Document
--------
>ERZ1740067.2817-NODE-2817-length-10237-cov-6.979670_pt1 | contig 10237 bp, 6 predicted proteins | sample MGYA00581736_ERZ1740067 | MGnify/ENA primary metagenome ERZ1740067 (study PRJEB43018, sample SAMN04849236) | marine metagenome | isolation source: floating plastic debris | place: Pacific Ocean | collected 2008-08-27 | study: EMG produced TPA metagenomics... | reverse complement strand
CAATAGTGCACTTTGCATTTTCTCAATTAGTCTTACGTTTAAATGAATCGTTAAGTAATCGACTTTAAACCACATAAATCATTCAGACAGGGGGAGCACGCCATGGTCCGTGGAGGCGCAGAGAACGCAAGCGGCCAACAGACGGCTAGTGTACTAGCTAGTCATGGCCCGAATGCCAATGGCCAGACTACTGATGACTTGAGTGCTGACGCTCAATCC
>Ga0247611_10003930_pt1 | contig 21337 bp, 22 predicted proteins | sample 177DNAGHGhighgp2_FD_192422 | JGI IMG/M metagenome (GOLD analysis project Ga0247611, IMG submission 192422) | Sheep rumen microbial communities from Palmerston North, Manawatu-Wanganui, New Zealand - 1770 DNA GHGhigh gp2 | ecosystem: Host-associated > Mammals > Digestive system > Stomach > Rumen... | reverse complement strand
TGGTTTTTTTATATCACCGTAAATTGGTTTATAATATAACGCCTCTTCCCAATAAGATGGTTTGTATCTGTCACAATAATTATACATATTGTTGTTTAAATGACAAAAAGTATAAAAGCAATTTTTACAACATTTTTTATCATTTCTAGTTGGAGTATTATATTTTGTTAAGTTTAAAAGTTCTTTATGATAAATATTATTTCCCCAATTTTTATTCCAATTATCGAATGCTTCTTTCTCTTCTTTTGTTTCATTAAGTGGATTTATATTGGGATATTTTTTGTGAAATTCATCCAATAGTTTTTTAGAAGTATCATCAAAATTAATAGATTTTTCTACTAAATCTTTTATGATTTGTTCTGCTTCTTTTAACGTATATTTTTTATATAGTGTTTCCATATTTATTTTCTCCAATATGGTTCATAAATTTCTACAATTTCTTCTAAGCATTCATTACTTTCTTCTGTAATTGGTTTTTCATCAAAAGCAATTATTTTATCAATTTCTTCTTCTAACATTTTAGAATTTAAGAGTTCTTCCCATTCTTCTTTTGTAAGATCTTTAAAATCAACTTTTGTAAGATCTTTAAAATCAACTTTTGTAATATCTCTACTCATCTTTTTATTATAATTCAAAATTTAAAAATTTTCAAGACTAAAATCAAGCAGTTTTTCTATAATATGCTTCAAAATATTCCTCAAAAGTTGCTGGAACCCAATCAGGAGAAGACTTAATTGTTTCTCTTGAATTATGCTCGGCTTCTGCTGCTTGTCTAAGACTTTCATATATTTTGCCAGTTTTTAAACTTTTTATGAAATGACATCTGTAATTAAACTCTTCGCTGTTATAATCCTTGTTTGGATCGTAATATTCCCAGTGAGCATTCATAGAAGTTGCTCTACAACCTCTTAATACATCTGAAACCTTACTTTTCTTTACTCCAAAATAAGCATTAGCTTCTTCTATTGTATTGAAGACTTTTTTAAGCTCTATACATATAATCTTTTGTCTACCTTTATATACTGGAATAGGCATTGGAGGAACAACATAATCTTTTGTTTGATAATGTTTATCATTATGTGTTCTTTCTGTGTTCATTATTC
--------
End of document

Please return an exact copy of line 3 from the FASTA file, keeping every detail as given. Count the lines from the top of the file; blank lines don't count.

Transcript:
>Ga0247611_10003930_pt1 | contig 21337 bp, 22 predicted proteins | sample 177DNAGHGhighgp2_FD_192422 | JGI IMG/M metagenome (GOLD analysis project Ga0247611, IMG submission 192422) | Sheep rumen microbial communities from Palmerston North, Manawatu-Wanganui, New Zealand - 1770 DNA GHGhigh gp2 | ecosystem: Host-associated > Mammals > Digestive system > Stomach > Rumen... | reverse complement strand